Gemeenlandshuis Zwanenburg

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Huis Zwanenburg te Halfweg in 1702, by Dirk Maas
Gemeenlandshuis Zwanenburg today, part of the remnants of the old CSM Sugar factory complex

The Gemeenlandshuis Zwanenburg on the Haarlemmerstraatweg in Halfweg is a former Gemeenlandshuis of the Hoogheemraadschap van Rijnland designed by Pieter Post and built 1645-1648. Today it is part of Sugar City.


The Hoogheemraadschap van Rijnland built this building as a meeting hall to use for water management of the IJ and the Haarlem Lake in 1645. They had previously built a similar meeting house in 1641 to oversee the dam in Spaarndam. Since 1518 when the Hoogheemraadschap sent men to defend the dam at Spaarndam from troops sent by the rebellious city of Haarlem, the Hoogheemraadschap had met for water management on neutral ground in Leiden. To be able to meet more efficiently during yearly inspection of the dikes, they built meeting halls in strategic locations outside the Haarlem city limits on their own terrain. The Hoogheemraadschap privileges were considered a higher form of government than the Haarlem city rights (awarded to Haarlem in 1245), and were described in a document that was given to the dike wardens at Spaarndam in 1255. This granting of privileges by Count William II of Holland was the subject of a painting by Caesar van Everdingen that was painted as decoration for the meeting hall in Halfweg, and which hangs today in the Gemeenlandshuis van Rijnland, the meeting hall purchased in 1578 on the Breestraat in Leiden.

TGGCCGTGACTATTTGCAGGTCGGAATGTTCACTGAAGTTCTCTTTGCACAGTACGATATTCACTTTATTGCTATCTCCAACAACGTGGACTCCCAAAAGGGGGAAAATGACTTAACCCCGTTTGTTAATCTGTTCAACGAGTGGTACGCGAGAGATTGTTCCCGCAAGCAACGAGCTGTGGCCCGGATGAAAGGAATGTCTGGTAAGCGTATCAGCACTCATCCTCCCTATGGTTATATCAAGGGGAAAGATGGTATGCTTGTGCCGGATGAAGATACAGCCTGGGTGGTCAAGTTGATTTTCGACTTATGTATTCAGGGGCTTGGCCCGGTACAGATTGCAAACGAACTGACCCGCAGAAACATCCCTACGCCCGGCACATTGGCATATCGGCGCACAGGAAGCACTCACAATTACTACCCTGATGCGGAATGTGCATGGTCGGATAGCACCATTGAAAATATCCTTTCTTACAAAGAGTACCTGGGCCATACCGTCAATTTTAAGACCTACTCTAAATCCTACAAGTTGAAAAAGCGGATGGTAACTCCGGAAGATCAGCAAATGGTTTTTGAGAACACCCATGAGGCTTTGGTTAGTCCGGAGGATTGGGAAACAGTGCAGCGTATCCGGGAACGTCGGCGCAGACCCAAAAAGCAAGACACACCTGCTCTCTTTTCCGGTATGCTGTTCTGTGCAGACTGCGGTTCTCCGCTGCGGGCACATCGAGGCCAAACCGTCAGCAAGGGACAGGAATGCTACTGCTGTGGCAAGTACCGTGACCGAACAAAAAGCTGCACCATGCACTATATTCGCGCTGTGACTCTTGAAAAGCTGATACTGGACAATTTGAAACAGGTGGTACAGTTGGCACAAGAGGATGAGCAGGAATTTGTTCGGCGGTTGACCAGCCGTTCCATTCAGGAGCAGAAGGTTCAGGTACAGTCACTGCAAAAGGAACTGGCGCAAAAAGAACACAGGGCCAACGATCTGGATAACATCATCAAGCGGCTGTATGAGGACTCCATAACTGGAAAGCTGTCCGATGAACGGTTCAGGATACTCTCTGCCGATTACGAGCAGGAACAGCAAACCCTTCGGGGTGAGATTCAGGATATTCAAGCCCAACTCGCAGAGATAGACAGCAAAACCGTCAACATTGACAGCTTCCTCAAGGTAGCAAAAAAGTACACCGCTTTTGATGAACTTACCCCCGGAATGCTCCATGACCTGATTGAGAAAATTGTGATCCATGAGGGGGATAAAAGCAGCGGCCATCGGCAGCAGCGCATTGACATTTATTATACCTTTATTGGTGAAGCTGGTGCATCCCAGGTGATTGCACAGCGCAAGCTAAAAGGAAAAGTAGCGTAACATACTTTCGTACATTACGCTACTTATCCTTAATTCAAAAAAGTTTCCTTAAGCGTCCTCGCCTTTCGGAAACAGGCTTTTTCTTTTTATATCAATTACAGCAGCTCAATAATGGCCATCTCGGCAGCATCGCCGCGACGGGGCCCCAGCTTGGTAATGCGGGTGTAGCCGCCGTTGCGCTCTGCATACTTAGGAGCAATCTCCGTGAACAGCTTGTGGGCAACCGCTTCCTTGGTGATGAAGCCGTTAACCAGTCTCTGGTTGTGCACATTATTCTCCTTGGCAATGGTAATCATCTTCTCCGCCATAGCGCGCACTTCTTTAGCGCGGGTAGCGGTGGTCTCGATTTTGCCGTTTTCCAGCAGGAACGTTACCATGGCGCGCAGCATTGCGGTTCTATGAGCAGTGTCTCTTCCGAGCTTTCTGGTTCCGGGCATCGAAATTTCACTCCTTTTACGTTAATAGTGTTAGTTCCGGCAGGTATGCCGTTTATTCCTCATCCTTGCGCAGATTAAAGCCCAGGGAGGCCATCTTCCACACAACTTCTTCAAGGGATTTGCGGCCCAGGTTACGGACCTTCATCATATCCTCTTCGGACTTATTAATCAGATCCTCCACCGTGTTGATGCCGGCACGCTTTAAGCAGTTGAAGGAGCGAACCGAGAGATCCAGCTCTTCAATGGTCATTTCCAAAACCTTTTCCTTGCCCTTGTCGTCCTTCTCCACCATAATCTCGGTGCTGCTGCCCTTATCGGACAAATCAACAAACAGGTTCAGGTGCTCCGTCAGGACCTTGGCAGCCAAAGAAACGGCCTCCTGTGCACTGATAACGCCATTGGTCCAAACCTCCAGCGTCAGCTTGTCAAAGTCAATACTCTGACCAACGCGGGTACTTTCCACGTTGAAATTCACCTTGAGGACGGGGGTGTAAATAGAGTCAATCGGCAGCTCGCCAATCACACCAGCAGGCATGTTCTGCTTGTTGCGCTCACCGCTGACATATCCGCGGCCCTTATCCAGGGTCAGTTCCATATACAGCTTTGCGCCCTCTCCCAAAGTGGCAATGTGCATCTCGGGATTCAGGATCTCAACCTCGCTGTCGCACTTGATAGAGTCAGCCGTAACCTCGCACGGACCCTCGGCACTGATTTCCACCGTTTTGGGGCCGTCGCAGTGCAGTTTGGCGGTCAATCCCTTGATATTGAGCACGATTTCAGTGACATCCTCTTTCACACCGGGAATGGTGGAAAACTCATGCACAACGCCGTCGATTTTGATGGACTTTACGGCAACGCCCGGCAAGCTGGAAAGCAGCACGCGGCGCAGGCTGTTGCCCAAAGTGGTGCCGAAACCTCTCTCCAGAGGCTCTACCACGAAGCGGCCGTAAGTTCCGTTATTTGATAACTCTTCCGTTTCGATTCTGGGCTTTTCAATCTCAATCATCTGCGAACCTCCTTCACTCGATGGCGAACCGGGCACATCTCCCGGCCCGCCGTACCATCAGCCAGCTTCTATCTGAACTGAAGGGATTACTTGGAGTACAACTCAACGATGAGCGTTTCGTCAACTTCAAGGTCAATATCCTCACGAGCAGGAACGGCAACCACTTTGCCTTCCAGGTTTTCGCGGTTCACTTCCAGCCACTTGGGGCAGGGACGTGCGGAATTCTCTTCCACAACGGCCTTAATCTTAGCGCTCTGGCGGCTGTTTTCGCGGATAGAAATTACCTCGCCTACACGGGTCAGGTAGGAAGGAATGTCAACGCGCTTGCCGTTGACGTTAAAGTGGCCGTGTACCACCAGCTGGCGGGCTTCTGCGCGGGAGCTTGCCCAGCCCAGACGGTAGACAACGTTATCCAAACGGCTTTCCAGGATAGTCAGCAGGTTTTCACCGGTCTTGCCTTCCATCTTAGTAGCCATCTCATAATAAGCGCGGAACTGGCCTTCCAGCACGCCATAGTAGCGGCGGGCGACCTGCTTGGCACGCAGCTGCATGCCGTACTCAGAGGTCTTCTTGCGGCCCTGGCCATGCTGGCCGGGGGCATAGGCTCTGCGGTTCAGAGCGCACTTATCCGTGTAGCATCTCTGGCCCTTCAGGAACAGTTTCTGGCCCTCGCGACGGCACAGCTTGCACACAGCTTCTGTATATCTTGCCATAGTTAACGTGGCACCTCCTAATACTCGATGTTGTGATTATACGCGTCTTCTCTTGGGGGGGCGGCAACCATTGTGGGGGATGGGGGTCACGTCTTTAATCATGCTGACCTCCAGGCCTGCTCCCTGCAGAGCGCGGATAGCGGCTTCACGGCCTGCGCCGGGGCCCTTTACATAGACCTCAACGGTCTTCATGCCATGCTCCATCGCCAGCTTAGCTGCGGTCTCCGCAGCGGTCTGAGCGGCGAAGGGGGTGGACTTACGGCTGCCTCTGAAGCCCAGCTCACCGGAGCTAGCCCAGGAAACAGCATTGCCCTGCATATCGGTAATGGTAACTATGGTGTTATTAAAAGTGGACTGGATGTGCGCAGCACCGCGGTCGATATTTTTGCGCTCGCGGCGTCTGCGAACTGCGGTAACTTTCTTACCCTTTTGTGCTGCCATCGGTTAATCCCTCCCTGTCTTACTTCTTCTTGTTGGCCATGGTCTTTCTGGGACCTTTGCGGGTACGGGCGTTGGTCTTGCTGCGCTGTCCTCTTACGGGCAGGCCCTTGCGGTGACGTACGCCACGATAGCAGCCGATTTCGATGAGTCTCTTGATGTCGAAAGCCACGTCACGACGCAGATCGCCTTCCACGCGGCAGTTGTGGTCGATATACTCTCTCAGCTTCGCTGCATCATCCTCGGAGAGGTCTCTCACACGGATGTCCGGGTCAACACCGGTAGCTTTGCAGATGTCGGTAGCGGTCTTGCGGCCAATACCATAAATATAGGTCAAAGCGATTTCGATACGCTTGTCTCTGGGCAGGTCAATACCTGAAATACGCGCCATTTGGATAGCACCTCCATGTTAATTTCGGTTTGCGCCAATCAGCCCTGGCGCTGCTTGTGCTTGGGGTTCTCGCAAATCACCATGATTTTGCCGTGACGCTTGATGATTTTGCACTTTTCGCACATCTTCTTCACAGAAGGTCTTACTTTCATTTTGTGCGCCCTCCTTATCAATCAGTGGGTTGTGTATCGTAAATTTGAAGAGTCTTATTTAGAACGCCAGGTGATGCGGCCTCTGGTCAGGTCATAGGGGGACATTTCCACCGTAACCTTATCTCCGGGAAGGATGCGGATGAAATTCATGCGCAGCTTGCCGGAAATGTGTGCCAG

This building was also the permanent residence of the Halfweg dijkgraaf (official). The duties of the dike warden changed over time and Zwanenburg evolved into a weather station. The Zwanenburg resident Jan Noppen (1706–1734) and his friend and Spaarndam water board colleague Nicolaas Kruik were inspired by the British Royal Society to measure the temperature, air pressure, humidity, and rainfall 3 times daily. They decided to measure wind as well and it was Jan Noppen who invented the Dutch windspeed standard based on the amount of sail in use on windmill sails. For example, when it was too dangerous to run the mill, it was considered "molenwind 13", which today is "windkracht 8" or gale force on the Beaufort scale.[1]

The location was later in use by the town hall and chamber of commerce of Halfweg, and eventually in 1919 the newly formed N.V. Centrale Suiker Maatschappij, or CSM Suiker fabriek, set up headquarters there.


  1. ^ Molenwind Archived 2011-02-28 at the Wayback Machine at the KNMI website
  • Water Canon[permanent dead link] (English version) website of The Ministry of Transport, Public Works and Water Management
  • Waterschappen in Nederland: werken met water, een onberekenbare vriend, Koos Groen, Toon Schmeink, Bosch & Keuning, 1981, ISBN 90-246-4386-4

Coordinates: 52°23′07″N 4°44′50″E / 52.3853°N 4.7473°E / 52.3853; 4.7473